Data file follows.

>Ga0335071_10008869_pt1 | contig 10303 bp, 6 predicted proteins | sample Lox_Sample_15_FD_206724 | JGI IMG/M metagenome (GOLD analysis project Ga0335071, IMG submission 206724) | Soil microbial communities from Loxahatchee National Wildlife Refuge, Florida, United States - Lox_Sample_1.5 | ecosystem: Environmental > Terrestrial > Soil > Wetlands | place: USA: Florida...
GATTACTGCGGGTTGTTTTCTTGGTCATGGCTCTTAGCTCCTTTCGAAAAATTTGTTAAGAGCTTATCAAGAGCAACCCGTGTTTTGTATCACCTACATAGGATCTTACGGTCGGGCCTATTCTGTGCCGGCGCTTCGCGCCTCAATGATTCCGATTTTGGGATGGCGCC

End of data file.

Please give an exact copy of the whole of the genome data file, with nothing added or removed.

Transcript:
>Ga0335071_10008869_pt1 | contig 10303 bp, 6 predicted proteins | sample Lox_Sample_15_FD_206724 | JGI IMG/M metagenome (GOLD analysis project Ga0335071, IMG submission 206724) | Soil microbial communities from Loxahatchee National Wildlife Refuge, Florida, United States - Lox_Sample_1.5 | ecosystem: Environmental > Terrestrial > Soil > Wetlands | place: USA: Florida...
GATTACTGCGGGTTGTTTTCTTGGTCATGGCTCTTAGCTCCTTTCGAAAAATTTGTTAAGAGCTTATCAAGAGCAACCCGTGTTTTGTATCACCTACATAGGATCTTACGGTCGGGCCTATTCTGTGCCGGCGCTTCGCGCCTCAATGATTCCGATTTTGGGATGGCGCC